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Old 04-20-2006, 09:54 AM   #31
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I look at it this way - my time is worth it! I got so much going on right now - there is nothing better than lifting and throwing away - done! On to the next chore!
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Old 04-20-2006, 04:46 PM   #32
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Your Money Or Your Life by Joe Dominguez

My Crock Pot is pretty big. I know it takes a LOT of water to wash it, at least when I cook something that really gets baked on their good. not to mention the soap costs (which really isn't a lot, but still). Do I use more and $1 in water and soap cleaning it? If I do then the liners are actually a less expensive way to go]




I love this kind of thinking, I do it all the time. At my house, the cost would be under one penny ($.01) to wash the crock pot.

I have spent decades thinking like this. In regards to an earlier post, when determing your true wages, it involves much more than dividing your net pay by the hours you worked. You must subtract from your net pay all of your job related expenses....clothes purchased for the job, dry cleaning bills, time you spend getting ready for work, transportation time, etc. Let me recommend a book that was on the best seller list for many months, years?, in the early 1990's. I am sure a lot of you are familiar with this book, but in case some younger people are not, the title is, Your Money Or Your Life, by by Joe Dominguez and Vicki Robin. For me, it was a life changing book. One of the many things this book does is it explain how to figure your true wages. You may think you are making $20./hr but it may come as a shock you are making much less than that. Amazon.com has about 100 copies right now and even my tiny library has it. It is considered the number one book ever written for financial awareness.
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Old 04-20-2006, 07:26 PM   #33
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I just fill my my crockpot with soapy water, and let it soak until the next day. I never have any trouble getting it clean.
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Old 04-20-2006, 07:29 PM   #34
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I haven't used the liners yet - I did buy some and will use them for sure when I make something messy. I don't mind paying the price if it is a good value - I can always save on something else - like all the things I should not be eating anyway. There are only the 2 of us most of the time so lots of room for other decisions.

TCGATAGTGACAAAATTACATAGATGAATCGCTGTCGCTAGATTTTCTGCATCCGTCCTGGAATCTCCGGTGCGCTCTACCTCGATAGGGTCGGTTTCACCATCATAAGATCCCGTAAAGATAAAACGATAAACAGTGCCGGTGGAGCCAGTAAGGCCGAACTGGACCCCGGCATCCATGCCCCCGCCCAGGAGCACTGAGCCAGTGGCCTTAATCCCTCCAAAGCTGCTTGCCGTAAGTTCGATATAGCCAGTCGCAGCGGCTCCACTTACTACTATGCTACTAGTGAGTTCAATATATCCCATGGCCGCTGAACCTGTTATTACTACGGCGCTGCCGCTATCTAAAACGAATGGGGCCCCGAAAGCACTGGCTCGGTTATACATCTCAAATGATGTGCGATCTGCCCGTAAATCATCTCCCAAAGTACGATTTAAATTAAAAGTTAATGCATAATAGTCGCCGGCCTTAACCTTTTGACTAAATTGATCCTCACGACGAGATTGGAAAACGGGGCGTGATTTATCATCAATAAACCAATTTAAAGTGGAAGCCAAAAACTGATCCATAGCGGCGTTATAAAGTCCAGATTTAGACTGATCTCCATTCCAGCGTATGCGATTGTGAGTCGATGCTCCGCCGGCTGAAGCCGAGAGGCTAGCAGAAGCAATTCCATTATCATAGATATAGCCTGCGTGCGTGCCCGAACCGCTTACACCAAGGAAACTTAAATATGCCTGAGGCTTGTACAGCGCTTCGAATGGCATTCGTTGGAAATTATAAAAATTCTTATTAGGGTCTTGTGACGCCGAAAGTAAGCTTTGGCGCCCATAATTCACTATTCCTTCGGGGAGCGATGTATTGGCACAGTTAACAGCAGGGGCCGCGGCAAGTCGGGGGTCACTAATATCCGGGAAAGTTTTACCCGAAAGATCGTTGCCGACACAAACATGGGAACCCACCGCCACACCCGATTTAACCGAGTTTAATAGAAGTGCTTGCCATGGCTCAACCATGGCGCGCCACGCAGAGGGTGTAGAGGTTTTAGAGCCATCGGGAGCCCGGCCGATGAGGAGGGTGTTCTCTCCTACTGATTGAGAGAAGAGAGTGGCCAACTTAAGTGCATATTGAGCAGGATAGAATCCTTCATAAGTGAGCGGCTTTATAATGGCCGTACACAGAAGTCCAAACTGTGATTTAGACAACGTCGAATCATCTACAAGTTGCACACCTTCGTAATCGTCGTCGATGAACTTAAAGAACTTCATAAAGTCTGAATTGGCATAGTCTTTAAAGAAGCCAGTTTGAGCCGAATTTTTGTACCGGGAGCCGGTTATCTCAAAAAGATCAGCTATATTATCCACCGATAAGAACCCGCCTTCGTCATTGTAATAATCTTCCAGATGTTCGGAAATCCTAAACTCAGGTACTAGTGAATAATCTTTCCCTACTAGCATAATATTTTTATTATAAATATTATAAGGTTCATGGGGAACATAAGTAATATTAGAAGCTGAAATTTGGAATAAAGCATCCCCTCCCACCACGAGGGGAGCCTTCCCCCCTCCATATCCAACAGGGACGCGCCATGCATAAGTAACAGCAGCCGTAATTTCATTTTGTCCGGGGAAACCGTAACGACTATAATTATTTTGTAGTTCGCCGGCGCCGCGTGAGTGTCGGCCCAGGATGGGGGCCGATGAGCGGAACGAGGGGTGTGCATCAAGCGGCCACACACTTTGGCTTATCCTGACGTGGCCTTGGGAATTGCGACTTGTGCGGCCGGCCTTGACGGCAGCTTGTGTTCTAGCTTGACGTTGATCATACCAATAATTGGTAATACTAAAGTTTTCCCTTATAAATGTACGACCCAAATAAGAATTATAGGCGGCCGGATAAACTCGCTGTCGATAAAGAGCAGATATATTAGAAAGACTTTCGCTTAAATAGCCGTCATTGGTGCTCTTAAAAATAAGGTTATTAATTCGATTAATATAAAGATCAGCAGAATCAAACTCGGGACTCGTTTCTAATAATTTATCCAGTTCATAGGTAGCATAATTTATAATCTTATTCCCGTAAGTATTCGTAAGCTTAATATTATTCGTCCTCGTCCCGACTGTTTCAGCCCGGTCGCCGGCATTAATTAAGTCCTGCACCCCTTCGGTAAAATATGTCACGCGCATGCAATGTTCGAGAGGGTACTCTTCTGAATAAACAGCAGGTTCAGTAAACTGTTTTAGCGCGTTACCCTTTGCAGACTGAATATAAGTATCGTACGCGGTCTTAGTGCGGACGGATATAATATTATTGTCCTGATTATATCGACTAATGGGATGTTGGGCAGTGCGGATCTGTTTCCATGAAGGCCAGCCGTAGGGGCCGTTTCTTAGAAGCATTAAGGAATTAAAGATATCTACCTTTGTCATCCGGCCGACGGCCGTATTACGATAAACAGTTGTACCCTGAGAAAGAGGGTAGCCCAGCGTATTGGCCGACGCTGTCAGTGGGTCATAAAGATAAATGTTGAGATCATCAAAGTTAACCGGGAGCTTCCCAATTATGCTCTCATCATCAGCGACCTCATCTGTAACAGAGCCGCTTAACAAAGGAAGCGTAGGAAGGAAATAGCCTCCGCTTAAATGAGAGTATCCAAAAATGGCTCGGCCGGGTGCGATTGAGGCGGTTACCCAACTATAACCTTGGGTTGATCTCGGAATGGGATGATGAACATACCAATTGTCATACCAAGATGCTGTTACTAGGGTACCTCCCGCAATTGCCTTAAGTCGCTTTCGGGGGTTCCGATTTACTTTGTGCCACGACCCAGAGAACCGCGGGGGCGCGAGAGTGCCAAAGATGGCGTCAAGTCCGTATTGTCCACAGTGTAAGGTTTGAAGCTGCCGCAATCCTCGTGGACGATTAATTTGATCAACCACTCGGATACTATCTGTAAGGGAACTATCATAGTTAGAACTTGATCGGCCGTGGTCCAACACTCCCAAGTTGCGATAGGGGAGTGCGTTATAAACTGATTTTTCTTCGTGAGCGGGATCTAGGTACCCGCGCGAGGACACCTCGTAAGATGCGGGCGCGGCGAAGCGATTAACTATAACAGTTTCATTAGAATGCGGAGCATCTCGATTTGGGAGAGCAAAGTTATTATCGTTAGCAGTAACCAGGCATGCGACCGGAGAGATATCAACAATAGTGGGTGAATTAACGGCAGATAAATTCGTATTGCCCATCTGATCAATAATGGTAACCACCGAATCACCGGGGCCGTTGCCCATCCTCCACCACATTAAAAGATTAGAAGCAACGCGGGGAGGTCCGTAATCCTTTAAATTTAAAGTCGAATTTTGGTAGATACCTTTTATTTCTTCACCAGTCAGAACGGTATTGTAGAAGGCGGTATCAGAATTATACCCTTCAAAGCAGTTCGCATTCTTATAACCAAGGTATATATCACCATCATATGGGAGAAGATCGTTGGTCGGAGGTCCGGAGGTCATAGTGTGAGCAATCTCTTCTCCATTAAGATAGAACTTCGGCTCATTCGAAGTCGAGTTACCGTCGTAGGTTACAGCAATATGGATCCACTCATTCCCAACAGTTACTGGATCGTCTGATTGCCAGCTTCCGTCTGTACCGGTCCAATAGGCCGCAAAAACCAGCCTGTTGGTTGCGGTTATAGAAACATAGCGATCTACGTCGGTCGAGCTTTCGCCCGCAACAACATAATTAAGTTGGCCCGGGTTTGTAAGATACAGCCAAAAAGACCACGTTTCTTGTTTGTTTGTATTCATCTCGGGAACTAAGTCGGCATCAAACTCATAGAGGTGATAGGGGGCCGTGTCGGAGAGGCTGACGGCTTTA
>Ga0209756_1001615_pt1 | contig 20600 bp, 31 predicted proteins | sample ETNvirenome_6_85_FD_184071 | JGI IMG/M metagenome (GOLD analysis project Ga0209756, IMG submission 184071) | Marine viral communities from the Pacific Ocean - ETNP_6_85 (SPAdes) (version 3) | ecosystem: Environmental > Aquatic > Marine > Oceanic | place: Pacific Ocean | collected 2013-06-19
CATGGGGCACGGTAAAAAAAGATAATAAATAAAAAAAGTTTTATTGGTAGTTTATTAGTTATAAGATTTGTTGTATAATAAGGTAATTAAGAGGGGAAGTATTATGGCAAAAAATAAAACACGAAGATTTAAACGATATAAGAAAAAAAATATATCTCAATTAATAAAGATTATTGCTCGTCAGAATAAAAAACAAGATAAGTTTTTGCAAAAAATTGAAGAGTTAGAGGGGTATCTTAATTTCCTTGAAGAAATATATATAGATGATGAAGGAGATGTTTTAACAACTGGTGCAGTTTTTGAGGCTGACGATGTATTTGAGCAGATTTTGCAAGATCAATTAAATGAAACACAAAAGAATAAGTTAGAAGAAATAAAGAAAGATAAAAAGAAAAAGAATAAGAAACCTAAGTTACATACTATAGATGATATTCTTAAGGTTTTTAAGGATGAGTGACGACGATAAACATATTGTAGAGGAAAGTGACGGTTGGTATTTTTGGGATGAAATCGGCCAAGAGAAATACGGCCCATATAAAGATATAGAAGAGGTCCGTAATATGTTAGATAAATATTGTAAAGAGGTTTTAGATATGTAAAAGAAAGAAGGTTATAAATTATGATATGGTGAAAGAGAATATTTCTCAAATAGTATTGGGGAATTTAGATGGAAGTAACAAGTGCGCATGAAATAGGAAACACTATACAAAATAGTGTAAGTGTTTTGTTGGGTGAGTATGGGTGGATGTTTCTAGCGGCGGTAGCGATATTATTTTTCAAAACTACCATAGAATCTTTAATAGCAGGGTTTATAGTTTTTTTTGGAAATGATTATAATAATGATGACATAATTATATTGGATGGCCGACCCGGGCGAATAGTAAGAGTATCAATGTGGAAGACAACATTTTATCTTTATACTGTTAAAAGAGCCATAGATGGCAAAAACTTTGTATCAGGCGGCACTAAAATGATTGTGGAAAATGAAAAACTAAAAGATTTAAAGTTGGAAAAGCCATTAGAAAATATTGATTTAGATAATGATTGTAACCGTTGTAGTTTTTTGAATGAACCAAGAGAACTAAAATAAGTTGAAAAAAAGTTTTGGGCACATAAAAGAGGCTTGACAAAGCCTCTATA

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Old 08-28-2006, 03:35 PM   #35
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You still have to wash your crock after using those bags, so you are only saving a little time and losing food and money. The stuff I cook that sticks wouldn't fair well in one of those bags and I'd be tossing more than getting because it'd be stuck to the bag. And I'd still have to wash the crock because of my fear of hidden bacteria left from any possible leaks.
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Old 08-28-2006, 03:42 PM   #36
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I have never had to wash the crock after using one of the bags. I am not sure why you would think you need to?
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Old 08-28-2006, 03:46 PM   #37
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Quote:
Originally Posted by GB
I have never had to wash the crock after using one of the bags. I am not sure why you would think you need to?
Bacteria. Unless you are going to use them all the time, you have to wash the crock at least enough to get any hidden bacteria. My SIL is a chef and had to take safety classes and things like bags and liners were addressed and the horror stories they told us (I went with her) was enough to scare me to wash everything even what looks clean before using it.
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Old 08-28-2006, 04:14 PM   #38
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I am confused. How can stuff get though the bag if there are no leaks?
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Old 08-28-2006, 04:20 PM   #39
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Quote:
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I am confused. How can stuff get though the bag if there are no leaks?
The class we took was in CA and was a health and safety class. If you use liners, you still have to clean was what we were told because you can't see bacteria and you don't know what could seap from the bags or aluminum foil or what not. They just told us to wash everything to avoid possible bacteria. He said you may not see a leak but there could be seapage you wouldn't know about. I'd just rather not chance it. I'd be curious if the package says to rinse with water after use.
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Old 08-28-2006, 04:23 PM   #40
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I will have to take a look when I get home.
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